Born in the Chicago suburbs, Barber came by music naturally. Her father was Floyd “Shim” Barber, a saxophonist who had worked with Glenn Miller’s orchestra, and the instrument beguiled young Patricia: “When he played the saxophone around the house, I’d put my hand in the bell to feel the music.” She began playing classical piano at the age of 6, but by the time she had graduated high school – in South Sioux City, Iowa, where the family had moved in the mid-60s, following her father’s death – Barber had foresworn jazz entirely. “It was hanging over my head the whole time,” she recalled years later. “But I thought that becoming a jazz musician was such a stupid thing for a woman to do – for a smart woman to do – that I tried to resist it.”
Barber enrolled at the University of Iowa with a double major in classical music and psychology, while continuing to indulge the voracious reading habit she had nurtured since childhood. But the jazz echoes she thought she’d banished only grew louder, and by graduation, she had decided to follow in her father’s path. She returned to Chicago, and in 1984 she landed the gig that put her (and the venue at which she performed) on the national jazz map: five nights a week at the intimate Gold Star Sardine Bar, which held 60 people at the most, but where the audience made up in sophistication what it lacked in size.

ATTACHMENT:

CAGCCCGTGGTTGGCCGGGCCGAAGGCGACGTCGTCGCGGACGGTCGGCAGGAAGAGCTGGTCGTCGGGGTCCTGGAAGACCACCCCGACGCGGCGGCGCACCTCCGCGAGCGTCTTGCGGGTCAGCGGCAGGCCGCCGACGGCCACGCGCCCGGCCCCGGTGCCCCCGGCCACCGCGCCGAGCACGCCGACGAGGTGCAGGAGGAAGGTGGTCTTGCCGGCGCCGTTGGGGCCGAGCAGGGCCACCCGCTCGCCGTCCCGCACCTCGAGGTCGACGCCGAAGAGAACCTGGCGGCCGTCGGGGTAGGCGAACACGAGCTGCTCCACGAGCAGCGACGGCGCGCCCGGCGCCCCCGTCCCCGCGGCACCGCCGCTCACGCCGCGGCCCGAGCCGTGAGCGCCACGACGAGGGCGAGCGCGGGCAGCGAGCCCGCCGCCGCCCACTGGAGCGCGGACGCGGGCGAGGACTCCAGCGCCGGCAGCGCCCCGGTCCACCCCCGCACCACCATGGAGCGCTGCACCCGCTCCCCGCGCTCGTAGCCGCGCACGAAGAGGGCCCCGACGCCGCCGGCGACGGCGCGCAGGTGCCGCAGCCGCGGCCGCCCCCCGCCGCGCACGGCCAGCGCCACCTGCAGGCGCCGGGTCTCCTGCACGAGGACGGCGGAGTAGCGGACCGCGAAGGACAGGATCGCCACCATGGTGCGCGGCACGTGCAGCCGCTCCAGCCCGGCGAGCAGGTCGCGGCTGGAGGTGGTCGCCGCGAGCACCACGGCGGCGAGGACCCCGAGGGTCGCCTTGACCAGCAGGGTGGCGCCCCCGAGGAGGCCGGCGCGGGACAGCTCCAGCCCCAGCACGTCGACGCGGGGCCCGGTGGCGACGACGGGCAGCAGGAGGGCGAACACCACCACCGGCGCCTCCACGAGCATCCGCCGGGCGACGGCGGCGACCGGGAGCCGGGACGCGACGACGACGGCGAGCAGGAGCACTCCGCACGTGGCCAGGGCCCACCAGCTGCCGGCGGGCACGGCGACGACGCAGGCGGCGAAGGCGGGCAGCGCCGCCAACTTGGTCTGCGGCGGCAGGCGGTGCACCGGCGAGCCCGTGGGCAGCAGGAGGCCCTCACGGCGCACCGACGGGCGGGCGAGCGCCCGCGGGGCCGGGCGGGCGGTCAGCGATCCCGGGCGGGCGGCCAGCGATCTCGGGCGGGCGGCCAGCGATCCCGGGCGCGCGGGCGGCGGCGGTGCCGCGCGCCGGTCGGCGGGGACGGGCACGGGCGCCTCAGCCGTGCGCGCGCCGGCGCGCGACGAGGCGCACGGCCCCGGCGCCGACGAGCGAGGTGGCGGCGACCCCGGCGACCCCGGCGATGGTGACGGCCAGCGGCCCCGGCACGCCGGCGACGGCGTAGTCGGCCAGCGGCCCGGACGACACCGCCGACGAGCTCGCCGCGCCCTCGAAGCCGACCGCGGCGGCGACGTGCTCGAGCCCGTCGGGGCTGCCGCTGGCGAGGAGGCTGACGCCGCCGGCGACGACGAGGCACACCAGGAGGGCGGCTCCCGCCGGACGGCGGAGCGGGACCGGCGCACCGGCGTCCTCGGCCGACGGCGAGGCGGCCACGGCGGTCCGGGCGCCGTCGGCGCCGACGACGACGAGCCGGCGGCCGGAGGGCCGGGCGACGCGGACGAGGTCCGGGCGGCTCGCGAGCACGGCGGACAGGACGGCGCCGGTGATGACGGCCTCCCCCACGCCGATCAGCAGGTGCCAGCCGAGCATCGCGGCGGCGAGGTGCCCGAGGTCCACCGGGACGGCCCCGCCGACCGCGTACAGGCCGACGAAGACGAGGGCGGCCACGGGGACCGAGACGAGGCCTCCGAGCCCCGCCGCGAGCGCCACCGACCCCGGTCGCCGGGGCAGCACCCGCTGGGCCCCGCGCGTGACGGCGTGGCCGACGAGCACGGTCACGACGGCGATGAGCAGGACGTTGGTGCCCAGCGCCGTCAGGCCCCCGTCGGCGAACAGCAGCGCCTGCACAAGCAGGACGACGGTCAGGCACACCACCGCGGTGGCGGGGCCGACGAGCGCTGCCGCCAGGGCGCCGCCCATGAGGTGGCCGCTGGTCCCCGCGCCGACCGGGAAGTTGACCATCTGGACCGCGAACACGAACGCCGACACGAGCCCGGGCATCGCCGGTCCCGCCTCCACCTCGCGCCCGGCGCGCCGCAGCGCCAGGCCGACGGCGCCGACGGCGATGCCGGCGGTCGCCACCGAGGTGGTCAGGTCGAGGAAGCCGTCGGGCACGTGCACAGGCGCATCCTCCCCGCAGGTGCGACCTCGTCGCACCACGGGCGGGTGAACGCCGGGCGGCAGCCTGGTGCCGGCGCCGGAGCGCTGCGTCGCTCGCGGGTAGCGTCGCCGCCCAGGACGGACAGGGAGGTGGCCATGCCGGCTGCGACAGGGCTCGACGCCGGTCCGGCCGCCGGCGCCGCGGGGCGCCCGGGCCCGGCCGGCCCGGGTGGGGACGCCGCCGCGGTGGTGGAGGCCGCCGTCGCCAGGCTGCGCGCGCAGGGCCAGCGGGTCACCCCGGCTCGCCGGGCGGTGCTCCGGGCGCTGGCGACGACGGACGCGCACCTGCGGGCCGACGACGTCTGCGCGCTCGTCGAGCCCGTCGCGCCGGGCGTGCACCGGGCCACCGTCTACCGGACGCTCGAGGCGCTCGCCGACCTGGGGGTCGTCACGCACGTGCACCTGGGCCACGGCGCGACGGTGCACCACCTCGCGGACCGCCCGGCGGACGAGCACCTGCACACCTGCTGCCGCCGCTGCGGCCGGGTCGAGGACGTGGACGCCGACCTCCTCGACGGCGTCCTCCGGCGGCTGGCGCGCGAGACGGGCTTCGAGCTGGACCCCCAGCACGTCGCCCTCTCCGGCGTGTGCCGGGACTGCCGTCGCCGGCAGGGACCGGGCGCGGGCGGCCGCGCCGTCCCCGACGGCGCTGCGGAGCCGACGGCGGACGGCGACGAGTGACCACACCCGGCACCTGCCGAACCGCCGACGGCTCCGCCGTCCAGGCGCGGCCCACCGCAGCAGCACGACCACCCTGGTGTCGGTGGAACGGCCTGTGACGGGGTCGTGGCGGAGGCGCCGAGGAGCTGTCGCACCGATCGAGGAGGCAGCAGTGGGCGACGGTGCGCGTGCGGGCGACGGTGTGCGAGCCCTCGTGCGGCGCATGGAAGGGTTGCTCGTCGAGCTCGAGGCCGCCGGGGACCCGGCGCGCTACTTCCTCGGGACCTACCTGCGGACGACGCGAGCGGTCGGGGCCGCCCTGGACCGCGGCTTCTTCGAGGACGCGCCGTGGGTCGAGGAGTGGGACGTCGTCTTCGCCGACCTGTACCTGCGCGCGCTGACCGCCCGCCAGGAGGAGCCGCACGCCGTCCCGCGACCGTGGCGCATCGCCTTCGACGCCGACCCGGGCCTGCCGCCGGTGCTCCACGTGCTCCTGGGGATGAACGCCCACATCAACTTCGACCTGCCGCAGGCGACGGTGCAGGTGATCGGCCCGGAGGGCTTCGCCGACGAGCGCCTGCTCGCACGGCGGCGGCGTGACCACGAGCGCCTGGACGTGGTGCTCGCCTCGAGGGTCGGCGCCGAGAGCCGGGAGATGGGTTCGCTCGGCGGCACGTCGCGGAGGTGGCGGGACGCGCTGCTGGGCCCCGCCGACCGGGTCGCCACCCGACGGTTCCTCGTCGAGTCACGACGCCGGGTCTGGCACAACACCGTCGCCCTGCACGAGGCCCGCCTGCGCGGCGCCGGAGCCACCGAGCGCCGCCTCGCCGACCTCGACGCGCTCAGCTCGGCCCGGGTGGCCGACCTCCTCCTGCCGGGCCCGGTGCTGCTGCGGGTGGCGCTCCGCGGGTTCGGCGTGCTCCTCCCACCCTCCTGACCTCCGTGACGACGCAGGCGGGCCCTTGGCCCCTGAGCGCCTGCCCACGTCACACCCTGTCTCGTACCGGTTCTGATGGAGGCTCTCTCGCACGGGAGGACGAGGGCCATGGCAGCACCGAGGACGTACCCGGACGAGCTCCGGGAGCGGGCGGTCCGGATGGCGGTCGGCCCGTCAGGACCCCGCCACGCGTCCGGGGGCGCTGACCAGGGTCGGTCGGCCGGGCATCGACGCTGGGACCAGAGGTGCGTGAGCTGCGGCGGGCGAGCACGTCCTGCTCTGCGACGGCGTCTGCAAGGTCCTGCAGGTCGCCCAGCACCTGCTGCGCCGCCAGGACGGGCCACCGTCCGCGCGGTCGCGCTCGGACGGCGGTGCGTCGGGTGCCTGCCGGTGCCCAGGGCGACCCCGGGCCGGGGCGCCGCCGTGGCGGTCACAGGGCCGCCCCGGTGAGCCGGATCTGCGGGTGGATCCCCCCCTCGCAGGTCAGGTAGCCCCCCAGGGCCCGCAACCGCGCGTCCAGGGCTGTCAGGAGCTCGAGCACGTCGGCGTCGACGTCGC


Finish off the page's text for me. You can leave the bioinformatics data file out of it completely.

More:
Soon her reputation spread beyond Chicago, spurred by enthusiastic response to performances at the Chicago Jazz Festival (1988) and the North Sea Jazz Festival in the Netherlands (1989), culminating in her major label debut (A Distortion Of Love) in 1992. Two years later, she released Café Blue, her debut for the small Premonition label; working with label head and producer Michael Friedman, Barber garnered rave reviews from around the nation, which would quickly become the normal response to each new release.